Shakespeare’s plays are very flexible. They can be set in pretty much any time and location and they will still on the whole work. Other writers are not so lucky and are really fixed in time and space. Agatha Christie and Oscar Wilde are two authors that come to mind in this instance. And this theory of mine was borne out with a visit to the Brockley Jack Studio to see The Importance of Being Earnest.
It’s nearly time for tea and butler Lane (Daniel Desiano-Plummer) is setting out the cucumber sandwiches and bread & butter. His master Algernon Moncrieff (Daniel Hall) is expecting guests for tea and wants everything to be perfect. Unfortunately, before they arrive, Algernon gets a visit from his good friend Earnest Worthing (Riley Jones). Normally a welcome distraction in Algernon’s life, Earnest could not have arrived at a worse time as Algy’s guests are his aunt Lady Bracknell (Harriet Earle) and her daughter Gwendolen Fairfax (Sophie Mercell). However, he welcomes his friend, like a well-bred gentleman, should and the two of them banter together over a cigarette case bearing a surprisingly familiar inscription from someone called Cecily (Emily-Rose Clarkson), As Algy probes Earnest over the case, he learns his friend’s deeply held secret and, reveals one of his own. However, their discussion is cut short with the arrival of Algy’s guests. Earnest is in love with Gwendoline but Lady Bracknell does not particularly see him as husband material – especially when she finds out his origins. So, is Earnest going to have his love thwarted and will Algy be a bachelor forever or will the intervention of a Governess and a curate change the lives of all concerned?
The Importance of Being Earnest is probably one of the most remembered of Wilde’s plays. Not only for a couple of very famous lines but also because when it was first performed, various events occurred which culminated in Oscar spending some time as a guest of Her Majesty. However, that doesn’t take away from the story itself which is a lovely reflection of the morals and rules of society in Victorian England. One of the good things in the script is that it never really judges society but allows the audience to form their own views of how our ‘betters’ behaved in those days. The story itself is easy to follow and this production has maintained all the elements nicely, even adding some rather nice musical interludes for the butler Lane to sing.
Character-wise, my favourite was Harriet Earle as Lady Bracknell. Immediately dominating the stage, Harriet moves in a stately way with through the story. Never losing her temper or changing the pace and timbre of her voice, but – particularly with her eyes – always ensuring everyone is aware of her feelings on a subject. She reminded me, rather scarily, of a teacher I used to have who could quell any attempt at rowdiness with a mere glance. Other performances were equally as good and the scene where Gwendolen and Cecily face off over the tea table was superbly played by Sophie and Emily-Rose raising a lot of laughs from the appreciative audience. I’m also going to mention Daniel Desiano-Plummer as the butler Lane. Daniel has the perfect demeanour to be a butler but plays the role with a wonderful twinkle in his eye, suggesting that of all the protagonists, he is the only one that sees through all the frippery of social convention to the people behind the mask. He also has a really sweet singing voice that adds a lovely touch to the whole production.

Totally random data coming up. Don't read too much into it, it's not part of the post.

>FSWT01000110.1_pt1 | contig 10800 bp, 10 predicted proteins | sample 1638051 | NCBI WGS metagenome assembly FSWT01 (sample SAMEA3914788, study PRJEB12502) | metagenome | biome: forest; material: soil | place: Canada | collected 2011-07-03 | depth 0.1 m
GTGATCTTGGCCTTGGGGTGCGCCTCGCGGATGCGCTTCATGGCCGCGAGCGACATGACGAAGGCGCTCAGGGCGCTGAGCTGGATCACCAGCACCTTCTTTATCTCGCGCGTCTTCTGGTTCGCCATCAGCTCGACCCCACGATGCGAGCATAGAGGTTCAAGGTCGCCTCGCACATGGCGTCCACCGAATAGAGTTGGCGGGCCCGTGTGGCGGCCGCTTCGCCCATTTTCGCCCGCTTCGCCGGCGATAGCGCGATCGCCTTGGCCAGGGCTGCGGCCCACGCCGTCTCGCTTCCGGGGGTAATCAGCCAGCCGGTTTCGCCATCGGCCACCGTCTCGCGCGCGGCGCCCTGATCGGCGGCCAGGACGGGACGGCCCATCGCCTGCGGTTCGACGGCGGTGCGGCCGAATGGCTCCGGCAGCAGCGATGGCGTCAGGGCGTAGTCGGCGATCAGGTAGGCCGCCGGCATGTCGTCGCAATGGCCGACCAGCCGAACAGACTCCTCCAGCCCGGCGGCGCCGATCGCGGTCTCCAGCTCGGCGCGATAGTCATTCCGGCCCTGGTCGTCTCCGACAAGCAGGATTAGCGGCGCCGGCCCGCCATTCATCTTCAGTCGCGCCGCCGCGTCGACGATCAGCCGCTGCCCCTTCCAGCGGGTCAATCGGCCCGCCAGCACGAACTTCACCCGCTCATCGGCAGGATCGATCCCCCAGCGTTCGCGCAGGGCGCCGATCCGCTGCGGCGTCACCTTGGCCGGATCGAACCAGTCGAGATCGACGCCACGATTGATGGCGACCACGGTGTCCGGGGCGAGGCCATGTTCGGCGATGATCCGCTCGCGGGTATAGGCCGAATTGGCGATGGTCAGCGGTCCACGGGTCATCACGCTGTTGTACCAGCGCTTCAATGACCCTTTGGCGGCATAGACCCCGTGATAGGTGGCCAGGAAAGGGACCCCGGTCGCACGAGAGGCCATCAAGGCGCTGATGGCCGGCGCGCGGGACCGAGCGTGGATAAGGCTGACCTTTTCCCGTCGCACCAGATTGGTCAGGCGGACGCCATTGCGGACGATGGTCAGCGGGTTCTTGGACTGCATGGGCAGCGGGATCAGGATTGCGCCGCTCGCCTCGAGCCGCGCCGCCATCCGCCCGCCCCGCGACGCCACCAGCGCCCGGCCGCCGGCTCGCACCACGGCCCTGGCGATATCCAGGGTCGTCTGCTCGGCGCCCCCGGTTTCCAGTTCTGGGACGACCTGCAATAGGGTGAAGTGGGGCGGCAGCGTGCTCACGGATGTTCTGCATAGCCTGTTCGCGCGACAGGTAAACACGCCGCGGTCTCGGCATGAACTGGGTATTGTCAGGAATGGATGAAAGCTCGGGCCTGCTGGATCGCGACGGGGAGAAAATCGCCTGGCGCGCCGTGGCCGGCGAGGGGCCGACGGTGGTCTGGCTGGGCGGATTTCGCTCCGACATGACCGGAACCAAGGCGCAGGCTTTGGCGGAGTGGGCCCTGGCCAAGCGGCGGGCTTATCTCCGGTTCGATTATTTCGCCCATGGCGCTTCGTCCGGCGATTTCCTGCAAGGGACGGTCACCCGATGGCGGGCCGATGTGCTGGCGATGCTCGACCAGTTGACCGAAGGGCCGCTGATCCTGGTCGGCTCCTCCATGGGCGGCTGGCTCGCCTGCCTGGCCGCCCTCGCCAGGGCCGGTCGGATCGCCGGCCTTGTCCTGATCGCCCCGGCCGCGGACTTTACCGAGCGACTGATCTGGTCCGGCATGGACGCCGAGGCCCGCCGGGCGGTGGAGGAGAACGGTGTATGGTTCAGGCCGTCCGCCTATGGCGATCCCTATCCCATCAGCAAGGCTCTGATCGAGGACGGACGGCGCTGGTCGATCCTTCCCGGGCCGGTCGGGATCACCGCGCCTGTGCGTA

I quite liked the set – mainly a black and white ‘cartoonish’ backdrop with a huge calling card at the back – which was a counterpoint to the colour and frippery of the language and very good, era-specific costumes.
Overall, this production of The Importance of Being Earnest was very well presented. As a play, it is definitely of its time, but as a nice way to spend a couple of hours after the working day is over, it comes highly recommended.
Review by Terry Eastham
In matters of grave importance, style, not sincerity, is the vital thing.
John Worthing and Algernon Moncrieff are dissatisfied with their tediously mundane lives. To escape the burden of social obligation they attempt to win the hearts of two women who claim to only love men called Ernest. Both men create alter ego’s and become tangled in a web of mishap and misadventure.
The Importance of Being Earnest is a playful and amusing story of romance, secret identities and cucumber sandwiches. Often referred to as ‘A Trivial Comedy for Serious People’, Wilde’s most famous and successful play is one of the greatest comedies every written.
The Importance of Being Earnest
by Oscar Wilde
presented by David Ball Productions
Tuesday 14th November to Saturday 2nd December 2017
Brockley Jack Studio Theatre, 410 Brockley Road, London, SE4 2DH